Sunday morning I was out bright and early on my way to Sheldon Lake, which has now become a state park. The site has a new entrance road, which runs south from Garrett Road a mile or so east of Beltway 8.
Last time I visited, the field by the entrance road had scores of White Ibis and Little Blue Herons. This time there was just a solitary Northern Mockingbird around.
One of the ponds further along the road had a Yellowlegs and a Snowy Egret (below).
This bird was not doing the usual Snowy Egret routine of dashing around in the water so that its yellow feet would stir up prey. Instead it would dip one foot daintily into the water and gently draw circles with it.
The ecology ponds were largely overgrown and, while beautiful, had few birds.
A Belted Kingfisher at one pond flew off before I could raise my camera. A Great Egret was more cooperative, perching proudly on top of a snag.
I watched for several minutes as an adult Little Blue Heron crept across the lilypads as it hunted for its breakfast.
I made a quick trip to the top of the 3-story observation tower. (It was quick because the elevator was working!) From the top platform you get great views over the lake.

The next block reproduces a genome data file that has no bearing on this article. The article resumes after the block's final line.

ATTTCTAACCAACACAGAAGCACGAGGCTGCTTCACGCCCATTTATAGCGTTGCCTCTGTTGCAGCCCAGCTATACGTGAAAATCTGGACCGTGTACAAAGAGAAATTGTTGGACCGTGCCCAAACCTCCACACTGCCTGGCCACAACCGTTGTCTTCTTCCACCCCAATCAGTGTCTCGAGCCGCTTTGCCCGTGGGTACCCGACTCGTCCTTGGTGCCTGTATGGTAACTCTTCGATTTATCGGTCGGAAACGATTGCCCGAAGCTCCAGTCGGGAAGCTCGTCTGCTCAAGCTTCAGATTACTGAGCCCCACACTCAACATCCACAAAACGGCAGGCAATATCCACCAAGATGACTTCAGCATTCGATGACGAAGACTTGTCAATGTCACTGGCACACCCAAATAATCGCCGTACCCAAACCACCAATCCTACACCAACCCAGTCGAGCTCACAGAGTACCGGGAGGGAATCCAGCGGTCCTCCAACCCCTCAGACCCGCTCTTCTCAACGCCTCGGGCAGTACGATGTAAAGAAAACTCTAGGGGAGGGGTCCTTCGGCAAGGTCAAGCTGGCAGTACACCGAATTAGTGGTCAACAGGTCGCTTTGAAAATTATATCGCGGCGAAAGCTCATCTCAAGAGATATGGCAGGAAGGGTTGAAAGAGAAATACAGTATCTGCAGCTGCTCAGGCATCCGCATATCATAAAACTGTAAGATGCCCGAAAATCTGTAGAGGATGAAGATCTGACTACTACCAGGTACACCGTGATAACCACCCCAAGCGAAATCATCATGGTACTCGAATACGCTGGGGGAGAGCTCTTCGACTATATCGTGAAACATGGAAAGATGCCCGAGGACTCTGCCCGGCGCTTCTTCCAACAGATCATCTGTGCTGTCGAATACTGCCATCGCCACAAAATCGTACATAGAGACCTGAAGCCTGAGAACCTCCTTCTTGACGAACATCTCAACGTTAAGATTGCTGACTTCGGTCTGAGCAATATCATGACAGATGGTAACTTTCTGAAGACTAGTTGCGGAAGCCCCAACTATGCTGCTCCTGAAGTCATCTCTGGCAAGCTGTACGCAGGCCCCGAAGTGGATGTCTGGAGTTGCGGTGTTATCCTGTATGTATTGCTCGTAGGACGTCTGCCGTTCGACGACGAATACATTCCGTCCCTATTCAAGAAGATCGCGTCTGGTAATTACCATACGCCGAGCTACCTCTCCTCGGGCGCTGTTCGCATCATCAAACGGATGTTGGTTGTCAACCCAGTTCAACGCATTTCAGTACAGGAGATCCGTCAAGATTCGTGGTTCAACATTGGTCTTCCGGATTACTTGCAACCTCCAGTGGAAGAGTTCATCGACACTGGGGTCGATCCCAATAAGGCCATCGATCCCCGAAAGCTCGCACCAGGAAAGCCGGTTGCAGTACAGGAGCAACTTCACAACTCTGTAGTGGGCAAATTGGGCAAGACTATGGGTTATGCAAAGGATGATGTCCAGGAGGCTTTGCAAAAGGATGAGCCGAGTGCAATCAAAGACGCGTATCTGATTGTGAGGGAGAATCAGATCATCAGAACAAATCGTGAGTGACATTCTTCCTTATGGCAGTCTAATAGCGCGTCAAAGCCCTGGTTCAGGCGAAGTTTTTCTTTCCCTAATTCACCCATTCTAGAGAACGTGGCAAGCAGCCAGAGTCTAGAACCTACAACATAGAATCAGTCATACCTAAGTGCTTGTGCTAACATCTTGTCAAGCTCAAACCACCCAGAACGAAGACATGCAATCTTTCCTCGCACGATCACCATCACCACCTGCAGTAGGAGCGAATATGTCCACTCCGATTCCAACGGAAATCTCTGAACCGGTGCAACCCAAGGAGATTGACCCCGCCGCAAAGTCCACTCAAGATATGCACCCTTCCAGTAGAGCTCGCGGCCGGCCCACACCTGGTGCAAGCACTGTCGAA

Back on the ground, I got into the car and drove over to boat ramp near the end of Pineland Road.
A walk along the edge of the lake turned up hundreds of dragonflies.
Gulf Fritillary and Common Buckeye butterflies were plentiful also.
At the fishing jetty, I was able to watch several Common Gallinules and two Pied-billed Grebes (below).
Some juvenile Neotropic Cormorants were fishing nearby. (I could tell they were Neotropic rather than Double-crested because their lores were dark rather than orange.)
Across the water, an Anhinga was drying off its wings while a few yards away, a Little Blue Heron was preening. I felt privileged to get to share part of the morning with them